Wednesday, May 31, 2017

A fortuitous badger encounter!

This year marked the 8th year that I've led natural history forays in one of the great hidden gems of eastern North America, Presque Isle County, Michigan. I work in partnership with NettieBay Lodge, and there couldn't be a finer base camp. The lodge and its cabins sit on the shore of a beautiful natural lake. The wild yodels of Common Loons are commonplace, Eastern Whip-poor-wills sing from the forest, an American Woodcock displays nightly in the front yard, and scores of other birds are on the property.

But we range throughout the county and beyond on our day trips. Above, this year's group patrols a remote road in the Pigeon River State Forest. There were Mourning Warblers, Northern Waterthrushes, Red-breasted Nuthatches, Ruffed Grouse, and more at this locale. In sum, the group's total bird list for our 3+ days was 142 species, and if my other observations from pre and post excursions is included, the number soars to over 150 species.

If you're interested in coming along next year, drop me a line. We're doing two groups, each of two full days, with a half-day on either end. I think the first one is full, but there are a few spots for the second group. We'll sort the exact dates out soon, but it'll be sometime in the 3rd and 4th week of May.

We usually stop at this big meadow, which always hosts a complement of grassland birds, and this year was no exception.

Savannah Sparrows can always be found singing from the fence posts along the gravel lane in the previous photo, and this is one of those birds.

The highlight of Big Meadow, though, is the Bobolinks. The males put on quite a show, chasing females about and singing their twangy R2-D2 songs. Although Bobolinks occur in many of the pastures up there, this is a particular good spot to view them.

Whoa! An American Badger! While we watched the Bobolinks' antics over the meadow, sharp-eyed Carl Winstead suddenly exclaimed something to the effect of "Is that a badger?!" Yes, indeed it was, and here's the beast. It was snuffling about near the entrance to its burrow along the fenceline buffering the meadow, and close enough to offer stellar looks. We even had him in the scopes for extended views.

Badgers apparently don't see so well, and rely heavily upon scent to interpret their surroundings. We were upwind, which helped a lot, and I don't think the beast even knew we were there, or if it did, it didn't care. Finally, I crept stealthily in its direction, and it eventually detected me and paused to stare my way. After a bit, it slunk back into its burrow, after offering up the best looks one could ever ask for of one of these hard to observe animals.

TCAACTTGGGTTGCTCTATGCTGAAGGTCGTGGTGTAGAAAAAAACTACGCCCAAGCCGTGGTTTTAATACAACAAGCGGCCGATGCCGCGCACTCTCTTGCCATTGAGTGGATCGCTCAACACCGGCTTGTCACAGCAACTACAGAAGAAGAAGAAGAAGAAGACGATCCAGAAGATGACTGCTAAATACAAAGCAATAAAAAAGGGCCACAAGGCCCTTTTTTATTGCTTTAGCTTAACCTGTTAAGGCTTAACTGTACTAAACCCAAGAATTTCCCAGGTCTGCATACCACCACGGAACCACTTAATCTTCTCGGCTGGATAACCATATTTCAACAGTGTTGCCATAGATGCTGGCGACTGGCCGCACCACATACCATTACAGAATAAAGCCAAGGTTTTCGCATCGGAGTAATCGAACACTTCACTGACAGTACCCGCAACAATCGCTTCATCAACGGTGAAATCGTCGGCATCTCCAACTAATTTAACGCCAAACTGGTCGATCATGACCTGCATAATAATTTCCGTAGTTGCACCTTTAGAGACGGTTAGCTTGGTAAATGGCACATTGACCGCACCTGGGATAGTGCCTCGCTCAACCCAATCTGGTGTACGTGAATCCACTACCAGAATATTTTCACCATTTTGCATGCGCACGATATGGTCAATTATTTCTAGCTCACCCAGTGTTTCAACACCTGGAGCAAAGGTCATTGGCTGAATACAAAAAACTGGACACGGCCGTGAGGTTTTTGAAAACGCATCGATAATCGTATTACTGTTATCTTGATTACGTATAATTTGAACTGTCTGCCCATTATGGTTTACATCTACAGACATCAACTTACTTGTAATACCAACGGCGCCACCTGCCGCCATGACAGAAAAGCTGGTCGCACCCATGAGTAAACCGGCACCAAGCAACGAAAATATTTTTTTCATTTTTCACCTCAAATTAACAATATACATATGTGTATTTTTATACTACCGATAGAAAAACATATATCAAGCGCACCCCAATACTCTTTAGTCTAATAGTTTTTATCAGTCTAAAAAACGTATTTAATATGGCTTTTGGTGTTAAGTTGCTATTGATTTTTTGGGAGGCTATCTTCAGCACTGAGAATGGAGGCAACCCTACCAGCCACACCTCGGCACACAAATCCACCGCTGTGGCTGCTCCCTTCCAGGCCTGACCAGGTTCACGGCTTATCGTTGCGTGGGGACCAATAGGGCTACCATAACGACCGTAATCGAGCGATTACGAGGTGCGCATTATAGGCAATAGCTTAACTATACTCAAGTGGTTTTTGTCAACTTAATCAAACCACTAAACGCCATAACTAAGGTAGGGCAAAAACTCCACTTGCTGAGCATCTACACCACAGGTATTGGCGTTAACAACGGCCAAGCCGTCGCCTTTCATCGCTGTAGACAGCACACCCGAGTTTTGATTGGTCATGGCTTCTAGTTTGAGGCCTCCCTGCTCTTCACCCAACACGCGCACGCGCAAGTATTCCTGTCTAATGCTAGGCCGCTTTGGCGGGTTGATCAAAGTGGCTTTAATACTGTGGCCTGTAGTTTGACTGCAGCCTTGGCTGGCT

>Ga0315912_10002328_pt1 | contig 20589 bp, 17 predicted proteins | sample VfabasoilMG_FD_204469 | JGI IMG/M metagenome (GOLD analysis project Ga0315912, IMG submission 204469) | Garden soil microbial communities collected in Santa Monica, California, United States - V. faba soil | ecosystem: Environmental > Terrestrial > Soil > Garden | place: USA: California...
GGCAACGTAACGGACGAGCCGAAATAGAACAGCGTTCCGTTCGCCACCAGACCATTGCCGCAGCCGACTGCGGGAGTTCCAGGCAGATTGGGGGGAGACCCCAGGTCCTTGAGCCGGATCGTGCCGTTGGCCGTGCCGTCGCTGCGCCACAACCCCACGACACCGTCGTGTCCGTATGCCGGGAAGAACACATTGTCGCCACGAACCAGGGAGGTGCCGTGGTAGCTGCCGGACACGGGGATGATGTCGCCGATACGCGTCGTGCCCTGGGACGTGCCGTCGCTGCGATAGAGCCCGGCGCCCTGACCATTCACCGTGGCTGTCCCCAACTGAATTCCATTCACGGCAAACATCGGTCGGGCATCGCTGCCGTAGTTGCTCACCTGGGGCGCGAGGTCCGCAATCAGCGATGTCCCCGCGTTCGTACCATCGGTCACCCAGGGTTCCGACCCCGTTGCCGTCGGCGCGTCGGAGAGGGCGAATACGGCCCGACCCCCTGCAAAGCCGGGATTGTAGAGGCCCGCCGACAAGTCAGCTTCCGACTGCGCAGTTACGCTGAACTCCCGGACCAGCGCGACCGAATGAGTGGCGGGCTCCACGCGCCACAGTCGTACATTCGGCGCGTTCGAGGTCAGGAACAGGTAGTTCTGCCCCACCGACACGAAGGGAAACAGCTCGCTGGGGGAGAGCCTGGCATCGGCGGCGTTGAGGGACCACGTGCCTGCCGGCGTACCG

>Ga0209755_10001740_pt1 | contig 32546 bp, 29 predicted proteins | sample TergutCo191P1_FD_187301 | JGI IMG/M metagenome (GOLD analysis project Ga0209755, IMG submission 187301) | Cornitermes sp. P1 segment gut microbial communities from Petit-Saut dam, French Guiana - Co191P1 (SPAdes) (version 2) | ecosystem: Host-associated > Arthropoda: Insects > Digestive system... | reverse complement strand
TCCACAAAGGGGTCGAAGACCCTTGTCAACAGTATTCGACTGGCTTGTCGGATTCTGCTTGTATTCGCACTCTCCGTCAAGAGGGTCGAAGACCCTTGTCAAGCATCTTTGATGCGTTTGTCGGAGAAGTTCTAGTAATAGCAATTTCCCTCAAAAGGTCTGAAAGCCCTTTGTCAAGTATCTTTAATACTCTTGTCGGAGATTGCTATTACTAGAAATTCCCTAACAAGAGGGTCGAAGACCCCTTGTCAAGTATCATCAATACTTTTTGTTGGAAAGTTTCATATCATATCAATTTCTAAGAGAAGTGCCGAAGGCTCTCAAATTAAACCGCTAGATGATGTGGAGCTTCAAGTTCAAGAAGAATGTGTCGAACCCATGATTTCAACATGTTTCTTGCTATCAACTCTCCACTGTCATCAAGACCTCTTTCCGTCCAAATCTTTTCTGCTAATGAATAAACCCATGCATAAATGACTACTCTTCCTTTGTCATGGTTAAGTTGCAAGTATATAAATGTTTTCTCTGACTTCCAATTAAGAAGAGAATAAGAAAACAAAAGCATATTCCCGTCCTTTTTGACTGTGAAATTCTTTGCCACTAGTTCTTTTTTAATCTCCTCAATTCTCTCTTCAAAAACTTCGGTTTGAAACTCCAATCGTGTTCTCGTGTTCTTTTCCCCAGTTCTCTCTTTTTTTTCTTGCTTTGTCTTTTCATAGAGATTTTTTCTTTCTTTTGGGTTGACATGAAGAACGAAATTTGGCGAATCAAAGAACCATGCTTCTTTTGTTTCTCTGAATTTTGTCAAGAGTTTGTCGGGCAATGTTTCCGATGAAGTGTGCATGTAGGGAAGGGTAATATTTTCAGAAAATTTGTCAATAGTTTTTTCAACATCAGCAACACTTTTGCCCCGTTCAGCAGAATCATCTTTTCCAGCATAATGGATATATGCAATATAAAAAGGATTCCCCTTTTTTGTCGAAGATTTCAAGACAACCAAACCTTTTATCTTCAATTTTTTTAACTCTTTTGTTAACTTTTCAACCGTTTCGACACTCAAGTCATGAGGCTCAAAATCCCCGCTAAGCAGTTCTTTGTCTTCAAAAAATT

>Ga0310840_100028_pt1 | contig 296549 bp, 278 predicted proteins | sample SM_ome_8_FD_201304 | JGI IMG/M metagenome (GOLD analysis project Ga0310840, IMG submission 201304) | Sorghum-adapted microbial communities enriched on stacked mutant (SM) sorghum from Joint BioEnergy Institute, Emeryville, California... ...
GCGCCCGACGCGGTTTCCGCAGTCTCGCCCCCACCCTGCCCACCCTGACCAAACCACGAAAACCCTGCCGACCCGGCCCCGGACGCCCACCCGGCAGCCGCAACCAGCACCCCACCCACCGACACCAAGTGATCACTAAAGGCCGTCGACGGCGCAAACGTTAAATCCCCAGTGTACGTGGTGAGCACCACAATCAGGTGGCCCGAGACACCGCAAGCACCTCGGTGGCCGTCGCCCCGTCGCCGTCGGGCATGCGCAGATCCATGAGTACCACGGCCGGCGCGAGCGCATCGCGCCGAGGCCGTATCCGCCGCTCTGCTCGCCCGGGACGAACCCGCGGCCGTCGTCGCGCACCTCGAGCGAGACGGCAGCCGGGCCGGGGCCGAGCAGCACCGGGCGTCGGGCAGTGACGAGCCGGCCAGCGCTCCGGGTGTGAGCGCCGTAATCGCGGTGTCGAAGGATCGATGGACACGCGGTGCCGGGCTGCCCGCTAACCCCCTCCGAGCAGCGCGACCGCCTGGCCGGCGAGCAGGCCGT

Two years ago, Sandy Brown spotted a badger from the van on one of our trips. That was the first one I'd ever seen, and I told the story RIGHT HERE. Badgers are quite common in Presque Isle County and vicinity, as evidenced by their numerous burrows. But seeing one requires a fair bit of luck. I'm not sure that they are particularly concerned about people, but the animals spend much of their day holed up in dens, and apparently forage mostly by night.

Photo courtesy of Bob Crist.

Your narrator was quite pleased with the badger sighting, as was the rest of the group. Carl was man of the hour for making the initial spot. To me, this even trumped the singing Connecticut Warbler that we found first thing that morning.

In the case of the badger of two years ago, I got no photos. That's because I didn't bring a camera. It was raining hard when we set out that morning, and the forecast called for lots of precipitation. I didn't want to take the rig out in the rain, and left it behind. Dumb, and a stupid mistake I'll not make again. I could have just left the camera in the van in case of emergency.

For photographers, the rig I'm holding is one of the greatest setups for handheld field work, in my opinion. It is the Canon 5DS-R (more often I'll use the 5D IV) attached to Canon's fantastic 100-400mm II lens. In this case, I had the 1.4x extender attached, and was glad that I did. That makes the lens at full zoom a 560mm, which was plenty of reach to pull in the badger, and it's easy to handhold. Pop the extender off, and the 100mm low end offers the ability to do tight landscapes, people or groups, etc., and the lens focuses to 3.5 feet. Lots of versatility here. If I could only carry one rig, this would be it.

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1 comment:

Trees Planet said...

Wow! Awesome post. We have to love nature. You take some wonderful pictures.